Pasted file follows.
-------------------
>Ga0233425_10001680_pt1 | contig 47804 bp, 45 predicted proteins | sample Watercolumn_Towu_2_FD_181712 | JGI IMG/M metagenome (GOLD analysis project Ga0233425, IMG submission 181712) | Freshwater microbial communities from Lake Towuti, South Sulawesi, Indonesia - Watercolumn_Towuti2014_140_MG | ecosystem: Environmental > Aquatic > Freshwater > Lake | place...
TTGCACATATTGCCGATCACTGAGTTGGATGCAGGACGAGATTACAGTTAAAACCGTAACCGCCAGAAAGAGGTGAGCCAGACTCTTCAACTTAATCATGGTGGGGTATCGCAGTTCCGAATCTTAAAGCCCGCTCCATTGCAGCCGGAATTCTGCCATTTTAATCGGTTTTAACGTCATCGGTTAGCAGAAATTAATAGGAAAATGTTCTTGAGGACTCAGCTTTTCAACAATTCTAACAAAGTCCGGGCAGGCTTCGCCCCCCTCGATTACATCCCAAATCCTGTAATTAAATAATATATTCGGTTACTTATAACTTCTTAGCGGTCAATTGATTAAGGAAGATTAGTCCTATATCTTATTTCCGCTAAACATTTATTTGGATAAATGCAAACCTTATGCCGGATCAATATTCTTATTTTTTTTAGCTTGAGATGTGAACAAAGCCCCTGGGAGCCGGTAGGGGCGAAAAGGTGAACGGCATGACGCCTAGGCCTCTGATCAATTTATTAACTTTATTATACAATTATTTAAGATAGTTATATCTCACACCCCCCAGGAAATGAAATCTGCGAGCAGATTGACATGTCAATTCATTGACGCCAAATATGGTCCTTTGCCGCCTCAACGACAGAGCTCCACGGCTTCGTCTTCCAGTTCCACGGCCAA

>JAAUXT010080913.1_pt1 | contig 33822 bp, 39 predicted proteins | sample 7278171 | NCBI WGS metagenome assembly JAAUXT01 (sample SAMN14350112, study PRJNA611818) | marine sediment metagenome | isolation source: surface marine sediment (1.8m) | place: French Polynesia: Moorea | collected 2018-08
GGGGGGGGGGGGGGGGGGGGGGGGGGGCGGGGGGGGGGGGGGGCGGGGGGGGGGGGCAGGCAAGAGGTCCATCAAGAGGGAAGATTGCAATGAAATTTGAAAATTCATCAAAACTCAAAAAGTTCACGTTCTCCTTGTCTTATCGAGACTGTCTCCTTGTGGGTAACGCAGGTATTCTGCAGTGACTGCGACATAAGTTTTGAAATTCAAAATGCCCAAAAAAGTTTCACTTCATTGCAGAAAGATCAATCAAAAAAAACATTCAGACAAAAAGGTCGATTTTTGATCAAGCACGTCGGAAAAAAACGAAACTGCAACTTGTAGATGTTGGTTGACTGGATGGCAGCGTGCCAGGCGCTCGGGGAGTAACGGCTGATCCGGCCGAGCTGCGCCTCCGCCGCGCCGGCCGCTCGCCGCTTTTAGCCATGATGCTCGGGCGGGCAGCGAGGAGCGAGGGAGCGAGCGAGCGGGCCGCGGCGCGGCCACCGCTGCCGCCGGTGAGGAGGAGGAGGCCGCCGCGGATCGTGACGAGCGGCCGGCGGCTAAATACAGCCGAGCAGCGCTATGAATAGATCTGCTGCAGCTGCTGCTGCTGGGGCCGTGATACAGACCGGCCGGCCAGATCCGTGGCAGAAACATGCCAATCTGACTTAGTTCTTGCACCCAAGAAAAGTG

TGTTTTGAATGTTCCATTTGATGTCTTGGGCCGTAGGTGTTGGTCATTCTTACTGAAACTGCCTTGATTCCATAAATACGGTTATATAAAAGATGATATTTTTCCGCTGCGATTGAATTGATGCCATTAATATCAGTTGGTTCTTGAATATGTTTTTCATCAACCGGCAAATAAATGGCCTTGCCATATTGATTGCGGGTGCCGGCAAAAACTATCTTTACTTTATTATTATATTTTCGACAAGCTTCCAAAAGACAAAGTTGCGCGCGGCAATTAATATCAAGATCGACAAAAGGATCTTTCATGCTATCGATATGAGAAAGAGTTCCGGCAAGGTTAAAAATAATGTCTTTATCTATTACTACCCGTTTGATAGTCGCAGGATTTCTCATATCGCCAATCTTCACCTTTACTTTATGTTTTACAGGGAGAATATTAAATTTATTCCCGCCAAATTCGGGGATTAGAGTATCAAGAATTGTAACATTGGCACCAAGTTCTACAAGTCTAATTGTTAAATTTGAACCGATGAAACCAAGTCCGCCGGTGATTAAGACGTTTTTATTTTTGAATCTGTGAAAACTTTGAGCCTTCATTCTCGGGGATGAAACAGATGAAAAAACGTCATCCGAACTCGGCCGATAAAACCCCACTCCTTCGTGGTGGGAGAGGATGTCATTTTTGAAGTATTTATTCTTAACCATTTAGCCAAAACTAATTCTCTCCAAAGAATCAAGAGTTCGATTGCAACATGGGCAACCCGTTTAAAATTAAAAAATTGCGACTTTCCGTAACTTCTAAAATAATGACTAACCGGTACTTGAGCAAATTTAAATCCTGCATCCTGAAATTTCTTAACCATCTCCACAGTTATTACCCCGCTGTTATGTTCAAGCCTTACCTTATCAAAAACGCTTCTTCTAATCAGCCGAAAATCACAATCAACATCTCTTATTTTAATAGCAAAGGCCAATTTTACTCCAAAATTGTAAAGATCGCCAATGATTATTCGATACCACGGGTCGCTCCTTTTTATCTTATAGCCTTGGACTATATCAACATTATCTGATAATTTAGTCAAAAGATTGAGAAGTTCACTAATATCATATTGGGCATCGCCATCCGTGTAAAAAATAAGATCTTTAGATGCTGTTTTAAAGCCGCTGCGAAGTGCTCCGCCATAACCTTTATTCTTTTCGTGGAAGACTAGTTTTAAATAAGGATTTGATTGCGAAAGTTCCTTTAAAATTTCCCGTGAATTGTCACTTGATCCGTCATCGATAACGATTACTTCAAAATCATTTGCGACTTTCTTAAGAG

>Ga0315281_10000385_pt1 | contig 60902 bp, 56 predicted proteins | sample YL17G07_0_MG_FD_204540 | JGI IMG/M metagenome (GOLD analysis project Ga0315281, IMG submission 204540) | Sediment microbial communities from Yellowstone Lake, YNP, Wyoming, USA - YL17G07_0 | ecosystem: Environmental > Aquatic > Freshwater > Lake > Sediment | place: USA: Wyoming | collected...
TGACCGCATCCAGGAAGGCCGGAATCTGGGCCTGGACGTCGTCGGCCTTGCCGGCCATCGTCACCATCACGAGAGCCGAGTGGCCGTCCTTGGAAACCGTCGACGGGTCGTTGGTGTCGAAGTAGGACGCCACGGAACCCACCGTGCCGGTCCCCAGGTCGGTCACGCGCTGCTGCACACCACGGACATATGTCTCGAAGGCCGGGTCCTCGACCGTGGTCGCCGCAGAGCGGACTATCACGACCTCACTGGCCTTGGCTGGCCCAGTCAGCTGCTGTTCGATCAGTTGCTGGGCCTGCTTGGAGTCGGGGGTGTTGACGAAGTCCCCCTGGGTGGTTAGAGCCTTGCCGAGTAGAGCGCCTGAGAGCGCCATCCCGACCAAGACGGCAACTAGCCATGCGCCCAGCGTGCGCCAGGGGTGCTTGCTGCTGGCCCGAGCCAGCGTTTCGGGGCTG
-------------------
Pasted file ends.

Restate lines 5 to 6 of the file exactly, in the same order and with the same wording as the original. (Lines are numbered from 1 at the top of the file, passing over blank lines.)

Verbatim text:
TGTTTTGAATGTTCCATTTGATGTCTTGGGCCGTAGGTGTTGGTCATTCTTACTGAAACTGCCTTGATTCCATAAATACGGTTATATAAAAGATGATATTTTTCCGCTGCGATTGAATTGATGCCATTAATATCAGTTGGTTCTTGAATATGTTTTTCATCAACCGGCAAATAAATGGCCTTGCCATATTGATTGCGGGTGCCGGCAAAAACTATCTTTACTTTATTATTATATTTTCGACAAGCTTCCAAAAGACAAAGTTGCGCGCGGCAATTAATATCAAGATCGACAAAAGGATCTTTCATGCTATCGATATGAGAAAGAGTTCCGGCAAGGTTAAAAATAATGTCTTTATCTATTACTACCCGTTTGATAGTCGCAGGATTTCTCATATCGCCAATCTTCACCTTTACTTTATGTTTTACAGGGAGAATATTAAATTTATTCCCGCCAAATTCGGGGATTAGAGTATCAAGAATTGTAACATTGGCACCAAGTTCTACAAGTCTAATTGTTAAATTTGAACCGATGAAACCAAGTCCGCCGGTGATTAAGACGTTTTTATTTTTGAATCTGTGAAAACTTTGAGCCTTCATTCTCGGGGATGAAACAGATGAAAAAACGTCATCCGAACTCGGCCGATAAAACCCCACTCCTTCGTGGTGGGAGAGGATGTCATTTTTGAAGTATTTATTCTTAACCATTTAGCCAAAACTAATTCTCTCCAAAGAATCAAGAGTTCGATTGCAACATGGGCAACCCGTTTAAAATTAAAAAATTGCGACTTTCCGTAACTTCTAAAATAATGACTAACCGGTACTTGAGCAAATTTAAATCCTGCATCCTGAAATTTCTTAACCATCTCCACAGTTATTACCCCGCTGTTATGTTCAAGCCTTACCTTATCAAAAACGCTTCTTCTAATCAGCCGAAAATCACAATCAACATCTCTTATTTTAATAGCAAAGGCCAATTTTACTCCAAAATTGTAAAGATCGCCAATGATTATTCGATACCACGGGTCGCTCCTTTTTATCTTATAGCCTTGGACTATATCAACATTATCTGATAATTTAGTCAAAAGATTGAGAAGTTCACTAATATCATATTGGGCATCGCCATCCGTGTAAAAAATAAGATCTTTAGATGCTGTTTTAAAGCCGCTGCGAAGTGCTCCGCCATAACCTTTATTCTTTTCGTGGAAGACTAGTTTTAAATAAGGATTTGATTGCGAAAGTTCCTTTAAAATTTCCCGTGAATTGTCACTTGATCCGTCATCGATAACGATTACTTCAAAATCATTTGCGACTTTCTTAAGAG

>Ga0315281_10000385_pt1 | contig 60902 bp, 56 predicted proteins | sample YL17G07_0_MG_FD_204540 | JGI IMG/M metagenome (GOLD analysis project Ga0315281, IMG submission 204540) | Sediment microbial communities from Yellowstone Lake, YNP, Wyoming, USA - YL17G07_0 | ecosystem: Environmental > Aquatic > Freshwater > Lake > Sediment | place: USA: Wyoming | collected...